Mice are a pretty important part of anybody’s productivity. While the Apple Macbook fan may be happy with their trackpad, all other Mac users as well as pretty much any PC user, laptop or desktop, will happily rely on a mouse to do their work. However, using a mouse for long can result in many issues for the user, such as RSI, repetitive strain injury, which in extreme forms can even need surgery to heal. Many alternative designs for mice exist, and Penclic from Sweden is another effort which looks at the pen for inspiration. Among other things, it is also designed to help fight the battle against RSI, and give you ‘pen like’ accuracy. Featuring a rechargeable battery and Bluetooth means you can use this with PC or Macs, and take it with you everywhere.
In the box
In the box, you get the following:
- Penclic Mouse B2
- Micro USB to USB Cable
- A rechargeable AAA battery
- Quick Start Guide
- Technical Specifications
Look and feel
The Penclic Mouse B2 consists of a tiny mouse base, and a pen that extends out of it. In many ways, it looks like one of those old style pen stands that only posh people have these days. One of these:
However, the base is actually a mouse, which includes a scroll wheel and a micro USB port, while the pen which extends from this contains 5 buttons, and the Penclic logo.
One of the first things you notice as you take this out of the box is how the ‘pen’ part of the mouse just flops to a side. It doesn’t quite fall over, but it doesn’t rest as tall as it shows in the pictures. It is more of at a 45 degree angle rather than the almost 70 degrees that you see in the photo there.
Once you go beyond that, you can try and hold it like a pen, and you’ll find that one of your fingers will naturally find the regular click button near the base. Above it are two other buttons, which work as right click and middle click, and on the side you find two other buttons which act as forward and back when browsing.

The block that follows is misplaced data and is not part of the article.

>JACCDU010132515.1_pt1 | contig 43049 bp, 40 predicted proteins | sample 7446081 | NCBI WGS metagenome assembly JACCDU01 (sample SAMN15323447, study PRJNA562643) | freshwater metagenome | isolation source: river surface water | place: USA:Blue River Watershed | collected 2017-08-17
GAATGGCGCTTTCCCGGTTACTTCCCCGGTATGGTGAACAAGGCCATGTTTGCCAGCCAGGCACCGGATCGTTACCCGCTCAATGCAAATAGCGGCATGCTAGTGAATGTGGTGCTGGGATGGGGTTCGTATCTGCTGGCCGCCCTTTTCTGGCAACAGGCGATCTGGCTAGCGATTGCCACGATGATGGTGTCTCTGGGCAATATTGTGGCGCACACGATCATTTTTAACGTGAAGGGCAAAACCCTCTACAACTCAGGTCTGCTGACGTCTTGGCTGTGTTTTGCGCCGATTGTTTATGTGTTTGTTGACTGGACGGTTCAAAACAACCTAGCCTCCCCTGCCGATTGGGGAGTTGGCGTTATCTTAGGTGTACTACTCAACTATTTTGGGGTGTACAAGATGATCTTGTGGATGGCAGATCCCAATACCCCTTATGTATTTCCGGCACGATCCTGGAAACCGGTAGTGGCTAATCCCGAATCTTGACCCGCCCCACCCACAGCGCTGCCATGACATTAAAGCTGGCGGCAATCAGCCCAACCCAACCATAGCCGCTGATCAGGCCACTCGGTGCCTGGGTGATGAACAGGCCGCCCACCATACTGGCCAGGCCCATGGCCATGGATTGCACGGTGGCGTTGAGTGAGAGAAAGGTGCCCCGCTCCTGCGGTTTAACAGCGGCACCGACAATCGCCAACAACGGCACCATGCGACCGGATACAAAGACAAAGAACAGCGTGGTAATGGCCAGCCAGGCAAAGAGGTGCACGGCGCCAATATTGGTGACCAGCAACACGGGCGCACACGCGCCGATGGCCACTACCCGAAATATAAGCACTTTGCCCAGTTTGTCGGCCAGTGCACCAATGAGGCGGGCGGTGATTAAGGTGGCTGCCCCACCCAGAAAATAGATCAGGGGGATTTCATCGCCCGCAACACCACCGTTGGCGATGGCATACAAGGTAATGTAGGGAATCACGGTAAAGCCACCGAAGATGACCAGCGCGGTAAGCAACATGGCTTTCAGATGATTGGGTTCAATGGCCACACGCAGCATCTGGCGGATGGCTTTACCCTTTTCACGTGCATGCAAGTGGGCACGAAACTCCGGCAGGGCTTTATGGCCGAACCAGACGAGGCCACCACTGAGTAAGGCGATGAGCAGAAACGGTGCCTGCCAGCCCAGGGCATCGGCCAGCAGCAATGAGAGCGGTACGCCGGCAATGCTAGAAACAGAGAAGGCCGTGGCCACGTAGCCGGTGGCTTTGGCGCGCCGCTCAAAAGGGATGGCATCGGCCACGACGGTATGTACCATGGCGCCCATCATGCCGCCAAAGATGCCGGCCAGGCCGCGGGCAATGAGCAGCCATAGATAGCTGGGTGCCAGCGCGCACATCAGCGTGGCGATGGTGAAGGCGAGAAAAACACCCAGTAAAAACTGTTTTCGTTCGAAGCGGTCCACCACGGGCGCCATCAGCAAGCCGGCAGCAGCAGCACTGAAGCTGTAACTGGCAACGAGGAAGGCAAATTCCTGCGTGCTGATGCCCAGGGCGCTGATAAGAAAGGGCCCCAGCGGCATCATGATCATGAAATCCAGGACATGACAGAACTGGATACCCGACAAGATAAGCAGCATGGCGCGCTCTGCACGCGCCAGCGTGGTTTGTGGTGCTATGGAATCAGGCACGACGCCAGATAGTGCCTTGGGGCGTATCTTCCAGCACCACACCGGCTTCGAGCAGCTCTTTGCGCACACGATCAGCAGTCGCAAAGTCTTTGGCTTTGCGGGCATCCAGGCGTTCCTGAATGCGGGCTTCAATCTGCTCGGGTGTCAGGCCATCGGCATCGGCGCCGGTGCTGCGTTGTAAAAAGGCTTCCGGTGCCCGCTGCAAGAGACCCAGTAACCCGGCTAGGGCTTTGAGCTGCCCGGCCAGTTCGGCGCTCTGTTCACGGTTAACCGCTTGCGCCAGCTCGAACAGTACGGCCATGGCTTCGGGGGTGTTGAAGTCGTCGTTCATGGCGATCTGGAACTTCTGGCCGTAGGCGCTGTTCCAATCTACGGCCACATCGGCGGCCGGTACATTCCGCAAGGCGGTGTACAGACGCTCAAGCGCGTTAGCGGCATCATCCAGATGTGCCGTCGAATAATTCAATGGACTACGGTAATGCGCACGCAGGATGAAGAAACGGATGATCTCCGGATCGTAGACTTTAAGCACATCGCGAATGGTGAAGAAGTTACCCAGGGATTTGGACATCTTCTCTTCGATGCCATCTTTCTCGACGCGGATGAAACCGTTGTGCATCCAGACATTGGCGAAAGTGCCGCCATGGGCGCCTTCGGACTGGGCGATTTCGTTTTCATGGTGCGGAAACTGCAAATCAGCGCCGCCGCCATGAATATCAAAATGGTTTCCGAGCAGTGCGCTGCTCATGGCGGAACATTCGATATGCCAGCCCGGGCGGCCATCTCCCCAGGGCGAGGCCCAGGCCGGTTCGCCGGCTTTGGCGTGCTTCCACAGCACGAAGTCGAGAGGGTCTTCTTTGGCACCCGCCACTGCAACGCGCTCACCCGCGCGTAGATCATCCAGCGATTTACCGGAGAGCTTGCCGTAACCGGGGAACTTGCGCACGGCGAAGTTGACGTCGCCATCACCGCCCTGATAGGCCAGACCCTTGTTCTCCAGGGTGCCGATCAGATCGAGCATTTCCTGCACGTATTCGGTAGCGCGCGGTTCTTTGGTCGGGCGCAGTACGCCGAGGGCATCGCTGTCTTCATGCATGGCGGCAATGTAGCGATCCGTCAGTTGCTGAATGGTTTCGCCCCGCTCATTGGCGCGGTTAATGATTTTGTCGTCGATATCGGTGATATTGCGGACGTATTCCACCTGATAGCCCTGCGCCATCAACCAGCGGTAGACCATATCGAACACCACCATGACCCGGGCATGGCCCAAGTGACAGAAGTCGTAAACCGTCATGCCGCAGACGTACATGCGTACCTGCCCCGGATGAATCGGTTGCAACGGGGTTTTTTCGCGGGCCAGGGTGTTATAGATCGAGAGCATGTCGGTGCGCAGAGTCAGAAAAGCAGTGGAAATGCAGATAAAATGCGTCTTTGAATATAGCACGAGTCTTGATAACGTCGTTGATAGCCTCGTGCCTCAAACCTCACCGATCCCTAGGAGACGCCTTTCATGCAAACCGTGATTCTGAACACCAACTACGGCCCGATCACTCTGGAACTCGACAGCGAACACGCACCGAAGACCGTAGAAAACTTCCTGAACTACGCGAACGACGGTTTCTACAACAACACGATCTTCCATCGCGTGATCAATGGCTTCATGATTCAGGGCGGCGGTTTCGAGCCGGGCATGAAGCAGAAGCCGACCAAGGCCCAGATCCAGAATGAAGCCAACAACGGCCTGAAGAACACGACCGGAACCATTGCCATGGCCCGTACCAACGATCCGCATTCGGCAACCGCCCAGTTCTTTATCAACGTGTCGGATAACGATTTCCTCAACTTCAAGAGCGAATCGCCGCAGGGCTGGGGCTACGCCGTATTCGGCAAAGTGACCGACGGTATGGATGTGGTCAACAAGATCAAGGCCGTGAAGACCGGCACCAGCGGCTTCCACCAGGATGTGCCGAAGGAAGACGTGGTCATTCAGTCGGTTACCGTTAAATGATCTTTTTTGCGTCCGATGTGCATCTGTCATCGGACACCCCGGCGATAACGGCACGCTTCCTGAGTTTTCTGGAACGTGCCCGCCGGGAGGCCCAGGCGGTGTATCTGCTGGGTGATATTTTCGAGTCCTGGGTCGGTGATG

As far as its use a mouse goes, you really need to connect it via Bluetooth to make use of it. When you turn it on, it is in pairing mode, and you can find it easily on your PC or Mac. Annoyingly there is no ability to make it work with iOS.
Holding on to it, the anti RSI angle
So, how does this differ from other mice? The way it works is that you rest your palm on the table, and move the mouse around with your fingers. Holding on to it like a pen, you move it, but your wrist never moves. This means that your wrist doesn’t have to take any repetitive strain. Holding it like a pen also means that you can move it quite precisely, way more than a mouse. Little strain, little effort, movement all over.
Using it as a mouse
There is definitely a learning curve here. While it doesn’t take too long to get used to the movement of the mouse, and the accuracy of the pen is definitely evident, the buttons take a little while to get used to. The left click button is quite easy, as your finger just finds it straight away. However, you have to use the same finger and lift it up to right click, as it is above the regular click.
You use middle finger to scroll the mouse wheel.
This means that you feel a bit disoriented with your fingers as you are trying to use this.
You also have two buttons on the side which give you back and forward on the browser. Unfortunately you do not have any way of adjusting what those buttons do. for example, I often use them on my regular mouse to hit CTRL so I can zoom in or out while I am working on CAD.
This is a mixed one. While the benefits against RSI are definitely obvious, the cost means that you really need to think how well it works as a mouse. The button placement and the lack of the ability to adjust them is definitely a negative. Definitely bit of a mixed one.Google+